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Proud daughter of Brent organ donor asks black, Asian and ethnic minority community to follow in her father's footsteps

A generous Brent father has left behind an inspiring organ donor legacy, and you could too

A Brent family whose father donated his organs after death is calling for more people from black, Asian and minority ethnic (BAME) backgrounds to sign up to the NHS Organ Donor Register.

Their plea comes during Organ Donation Week, which runs until September 10.

People from BAME backgrounds are more likely to need an organ transplant than the rest of the population, but will often wait longer for a transplant due to the lack of suitable organs.

Shila Rabadia, from Neasden, adored her fun-loving, kind father, Naran Rabadia. The 39-year-old said: “He was a real joker, and so generous, always making sure his family and friends were helped.”

Shila and her family were shocked when Naran suffered a stroke, and sadly died at the age of 63 in May 2017.

Shila said: “He had other medical conditions and was diabetic, but it was so sudden that we certainly weren’t expecting it."

Around 5,000 people each year die in circumstances where they can donate their organs and shortly after her father's death, Shila and her family were approached by the organ donation team at Northwick Park Hospital and were asked if they would consider donating Naran's organs.

Shila said: "We didn’t hesitate and said yes straight away, but as it turns out, he had already signed up to be a donor and was on the donor register.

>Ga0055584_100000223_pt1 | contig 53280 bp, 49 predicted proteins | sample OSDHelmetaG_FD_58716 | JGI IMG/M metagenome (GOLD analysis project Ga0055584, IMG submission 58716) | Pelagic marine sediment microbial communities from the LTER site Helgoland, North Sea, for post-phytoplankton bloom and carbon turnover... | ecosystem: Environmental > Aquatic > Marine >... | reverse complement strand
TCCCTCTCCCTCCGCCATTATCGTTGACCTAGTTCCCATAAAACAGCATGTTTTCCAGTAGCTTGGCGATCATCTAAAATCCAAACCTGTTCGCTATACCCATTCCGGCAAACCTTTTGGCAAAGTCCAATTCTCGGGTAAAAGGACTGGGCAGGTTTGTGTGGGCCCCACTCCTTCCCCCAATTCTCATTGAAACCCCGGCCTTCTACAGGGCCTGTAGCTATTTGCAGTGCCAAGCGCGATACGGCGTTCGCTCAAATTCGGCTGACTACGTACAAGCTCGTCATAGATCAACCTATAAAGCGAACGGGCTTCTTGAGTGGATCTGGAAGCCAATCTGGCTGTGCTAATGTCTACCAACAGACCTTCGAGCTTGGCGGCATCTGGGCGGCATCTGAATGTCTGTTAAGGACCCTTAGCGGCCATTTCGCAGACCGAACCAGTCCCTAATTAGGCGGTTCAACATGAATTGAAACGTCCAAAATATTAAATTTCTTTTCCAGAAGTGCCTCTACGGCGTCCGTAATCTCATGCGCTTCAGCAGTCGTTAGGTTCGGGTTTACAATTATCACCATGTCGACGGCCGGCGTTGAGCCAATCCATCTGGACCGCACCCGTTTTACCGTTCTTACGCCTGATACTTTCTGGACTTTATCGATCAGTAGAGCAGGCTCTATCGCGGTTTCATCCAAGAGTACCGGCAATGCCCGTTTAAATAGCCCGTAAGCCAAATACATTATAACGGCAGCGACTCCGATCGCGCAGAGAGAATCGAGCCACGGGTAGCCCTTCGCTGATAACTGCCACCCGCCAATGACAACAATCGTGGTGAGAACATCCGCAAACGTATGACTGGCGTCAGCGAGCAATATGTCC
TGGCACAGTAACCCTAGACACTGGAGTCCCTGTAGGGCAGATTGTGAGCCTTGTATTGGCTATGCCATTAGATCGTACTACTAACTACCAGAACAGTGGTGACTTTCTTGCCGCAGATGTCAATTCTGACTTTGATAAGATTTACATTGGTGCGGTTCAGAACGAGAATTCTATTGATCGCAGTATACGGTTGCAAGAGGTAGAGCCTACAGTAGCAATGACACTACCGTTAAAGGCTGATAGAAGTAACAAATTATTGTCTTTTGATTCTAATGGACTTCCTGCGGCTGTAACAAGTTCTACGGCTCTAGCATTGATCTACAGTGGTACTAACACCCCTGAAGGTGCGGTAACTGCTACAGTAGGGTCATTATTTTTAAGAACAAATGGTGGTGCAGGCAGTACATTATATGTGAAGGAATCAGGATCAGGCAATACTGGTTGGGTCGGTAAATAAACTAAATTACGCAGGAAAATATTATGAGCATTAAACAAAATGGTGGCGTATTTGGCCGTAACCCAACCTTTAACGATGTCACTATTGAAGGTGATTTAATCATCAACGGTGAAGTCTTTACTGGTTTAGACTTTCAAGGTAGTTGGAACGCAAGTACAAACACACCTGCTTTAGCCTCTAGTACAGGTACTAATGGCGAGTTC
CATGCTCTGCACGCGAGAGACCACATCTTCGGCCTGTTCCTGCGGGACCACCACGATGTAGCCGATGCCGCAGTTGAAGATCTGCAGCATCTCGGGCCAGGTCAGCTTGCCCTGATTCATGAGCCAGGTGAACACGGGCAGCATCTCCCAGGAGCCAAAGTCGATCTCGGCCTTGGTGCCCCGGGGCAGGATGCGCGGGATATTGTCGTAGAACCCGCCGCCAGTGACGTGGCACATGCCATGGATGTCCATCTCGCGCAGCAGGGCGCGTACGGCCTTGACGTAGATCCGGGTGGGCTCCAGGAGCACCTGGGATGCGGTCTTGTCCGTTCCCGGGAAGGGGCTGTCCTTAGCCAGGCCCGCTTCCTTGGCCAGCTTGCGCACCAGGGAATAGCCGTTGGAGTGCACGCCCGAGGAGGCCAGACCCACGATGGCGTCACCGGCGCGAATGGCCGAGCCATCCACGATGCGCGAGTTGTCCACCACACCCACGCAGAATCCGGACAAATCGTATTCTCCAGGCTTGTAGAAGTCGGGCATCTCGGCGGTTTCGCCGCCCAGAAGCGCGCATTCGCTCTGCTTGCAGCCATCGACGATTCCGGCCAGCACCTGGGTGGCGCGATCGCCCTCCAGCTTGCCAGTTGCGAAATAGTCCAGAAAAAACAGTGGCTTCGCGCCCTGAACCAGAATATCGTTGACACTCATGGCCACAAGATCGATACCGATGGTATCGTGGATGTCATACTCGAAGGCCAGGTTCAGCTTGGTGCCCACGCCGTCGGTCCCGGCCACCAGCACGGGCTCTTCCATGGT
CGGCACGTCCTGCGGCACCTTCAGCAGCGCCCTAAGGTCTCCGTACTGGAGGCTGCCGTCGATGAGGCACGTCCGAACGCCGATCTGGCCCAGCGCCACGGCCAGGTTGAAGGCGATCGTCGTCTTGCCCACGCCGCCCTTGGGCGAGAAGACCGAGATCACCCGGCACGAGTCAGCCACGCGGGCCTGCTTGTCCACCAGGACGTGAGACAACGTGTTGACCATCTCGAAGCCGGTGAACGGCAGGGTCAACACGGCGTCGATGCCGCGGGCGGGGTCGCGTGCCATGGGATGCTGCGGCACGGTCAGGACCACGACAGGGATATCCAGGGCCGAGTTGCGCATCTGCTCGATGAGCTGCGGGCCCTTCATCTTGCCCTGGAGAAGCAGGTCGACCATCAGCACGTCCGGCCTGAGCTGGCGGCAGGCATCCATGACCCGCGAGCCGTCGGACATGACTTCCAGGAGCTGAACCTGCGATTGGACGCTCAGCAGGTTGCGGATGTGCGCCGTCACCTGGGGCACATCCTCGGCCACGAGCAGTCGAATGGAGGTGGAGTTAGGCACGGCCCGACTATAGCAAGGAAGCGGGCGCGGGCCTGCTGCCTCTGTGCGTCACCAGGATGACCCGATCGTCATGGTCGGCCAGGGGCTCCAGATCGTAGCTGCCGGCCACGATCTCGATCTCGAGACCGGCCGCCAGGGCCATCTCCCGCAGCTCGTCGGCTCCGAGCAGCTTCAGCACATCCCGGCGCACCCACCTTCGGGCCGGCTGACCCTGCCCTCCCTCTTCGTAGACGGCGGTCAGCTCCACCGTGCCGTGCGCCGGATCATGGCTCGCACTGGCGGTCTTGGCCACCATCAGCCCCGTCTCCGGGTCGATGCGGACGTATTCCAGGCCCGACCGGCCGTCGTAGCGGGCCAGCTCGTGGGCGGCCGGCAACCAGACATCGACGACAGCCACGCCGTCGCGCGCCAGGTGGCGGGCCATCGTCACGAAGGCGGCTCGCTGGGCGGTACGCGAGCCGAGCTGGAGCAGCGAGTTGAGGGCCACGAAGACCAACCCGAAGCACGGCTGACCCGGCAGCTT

"It was just like him to do something like that- not only did he give when he was alive, he also wanted to give when he died.”

Shila wth a picture of her father Naran

Shila and her family received a letter advising them that Naran’s kidneys and liver had been donated to two people.

“We’re so proud of dad and as a family we would encourage everyone to join the NHS Organ Donor Register, especially those from black, Asian and minority ethnic communities," she said.

"The best thing you can do is save someone’s life – it’s the ultimate gift.”

Three people a day die in need of a transplant due to a shortage of people being willing to donate organs and while last year, 1,403 people donated organs in the UK there is a need for more BAME donors.

At London North West Healthcare NHS Trust, 11 people donated their organs, changing the lives of 20 people.

Bobbee Cotter, specialist nurse - organ donation, said: “Successful transplants can be carried out between people from different ethnic groups, but patients from the same ethnic group are more likely to be a close match.

“To ensure all patients have the opportunity of a successful transplant it is important that people from all ethnic backgrounds sign up to the register and talk to their families about their decision.”

To join the NHS Organ Donor Register or to find out more about organ donation, visit www.organdonation.nhs.uk

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